SCIENCE
08/12/2013 08:54 am ET Updated Aug 12, 2013

Slime Mold Controls Robot's Freaky Facial Expressions In New Experiment (VIDEO)

It's always a bit creepy to watch a human-like robot run through its facial expressions, from a vacant smile to an odd frown. And the experimental robot seen in the video above is especially creepy because its expressions are controlled by -- get this -- mold.

As New Scientist reported, researchers at the University of the West of England in Bristol programmed the robotic face to respond to electrical signals produced by slime mold, fungus-like organisms that look like spongy yellow blobs.

When the mold moves toward food, the bot registers a positive expression. When the mold recoils from light, the bot suddenly looks downcast-- just look at the video above.

"The robot aspect was incorporated as a technology showcase, essentially to show that we can take data from biology and link it to robots," the university's Dr. Ella Gale, a research associate in unconventional computing, told The Huffington Post in an email. "We found that we could pick up and differentiate what the slime mold was doing in response to stimuli, such as light."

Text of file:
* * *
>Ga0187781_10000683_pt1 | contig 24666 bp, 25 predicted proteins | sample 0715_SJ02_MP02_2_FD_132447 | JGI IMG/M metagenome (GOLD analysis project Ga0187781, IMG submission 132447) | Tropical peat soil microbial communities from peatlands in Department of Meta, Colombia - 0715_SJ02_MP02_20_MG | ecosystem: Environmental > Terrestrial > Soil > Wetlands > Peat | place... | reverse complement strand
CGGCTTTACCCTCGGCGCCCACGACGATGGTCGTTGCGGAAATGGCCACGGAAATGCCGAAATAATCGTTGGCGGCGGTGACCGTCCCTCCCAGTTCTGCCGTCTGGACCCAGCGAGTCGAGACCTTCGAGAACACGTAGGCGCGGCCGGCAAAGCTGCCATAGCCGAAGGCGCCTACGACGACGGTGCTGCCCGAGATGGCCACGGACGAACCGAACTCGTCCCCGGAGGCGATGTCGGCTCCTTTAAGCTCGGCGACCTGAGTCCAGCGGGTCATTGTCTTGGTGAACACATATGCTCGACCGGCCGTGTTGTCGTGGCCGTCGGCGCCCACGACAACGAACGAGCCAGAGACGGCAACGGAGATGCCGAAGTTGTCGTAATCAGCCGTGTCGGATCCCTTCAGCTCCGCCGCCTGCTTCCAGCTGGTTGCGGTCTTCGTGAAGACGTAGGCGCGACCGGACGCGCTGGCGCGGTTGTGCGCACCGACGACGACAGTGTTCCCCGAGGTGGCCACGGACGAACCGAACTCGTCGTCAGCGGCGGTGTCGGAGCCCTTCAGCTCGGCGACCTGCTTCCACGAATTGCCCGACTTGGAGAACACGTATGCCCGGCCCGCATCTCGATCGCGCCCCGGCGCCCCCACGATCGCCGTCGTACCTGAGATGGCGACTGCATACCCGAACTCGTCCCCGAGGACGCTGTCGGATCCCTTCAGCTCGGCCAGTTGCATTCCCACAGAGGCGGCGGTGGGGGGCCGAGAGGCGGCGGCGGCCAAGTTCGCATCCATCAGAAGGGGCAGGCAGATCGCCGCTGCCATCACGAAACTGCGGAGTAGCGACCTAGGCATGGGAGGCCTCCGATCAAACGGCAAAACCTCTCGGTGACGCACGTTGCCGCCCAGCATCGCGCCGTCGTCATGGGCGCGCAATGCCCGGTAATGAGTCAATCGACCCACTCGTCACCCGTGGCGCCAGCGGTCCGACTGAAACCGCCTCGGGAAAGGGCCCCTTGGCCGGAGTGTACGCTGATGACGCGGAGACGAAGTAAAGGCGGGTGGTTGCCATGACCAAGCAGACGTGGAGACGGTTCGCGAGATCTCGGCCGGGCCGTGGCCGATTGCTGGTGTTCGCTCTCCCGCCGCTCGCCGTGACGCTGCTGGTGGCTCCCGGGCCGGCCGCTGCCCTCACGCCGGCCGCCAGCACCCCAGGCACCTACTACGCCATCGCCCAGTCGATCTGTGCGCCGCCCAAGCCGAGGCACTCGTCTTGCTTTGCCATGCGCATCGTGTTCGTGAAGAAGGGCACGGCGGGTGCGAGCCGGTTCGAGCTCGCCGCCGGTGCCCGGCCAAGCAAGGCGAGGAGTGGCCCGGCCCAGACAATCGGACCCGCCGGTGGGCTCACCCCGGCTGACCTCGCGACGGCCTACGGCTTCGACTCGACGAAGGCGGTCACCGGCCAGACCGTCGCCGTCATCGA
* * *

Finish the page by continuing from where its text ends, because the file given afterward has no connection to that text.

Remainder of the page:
To create the robot-mold interface, Dr. Gale placed the mold in a small dish, on a bed of 64 tiny electrodes. The electrodes pick up tiny electrical signals from the mold and route them to the robot. At the same time, the signals are used to produce sounds -- creating an eerie soundtrack that accompanies the bot's face-shifting performance.

"This is so creepy," YouTube user Ryan Luis commented on the video.

Dr. Gale noted that the robot is really another way of interpreting the data to learn more about slime mold organisms.

"The electronic data was listened to because the human ear is well attuned to pick up patterns in sound and was in fact more useful than the eye (I was also looking at graphs of the data) in terms of getting an appreciation of what was going on during the experiment," she said in the email

This robotic experiment was demonstrated during the recent Living Machines conference at the Natural History Museum in London, which was held from July 29 to Aug. 2.

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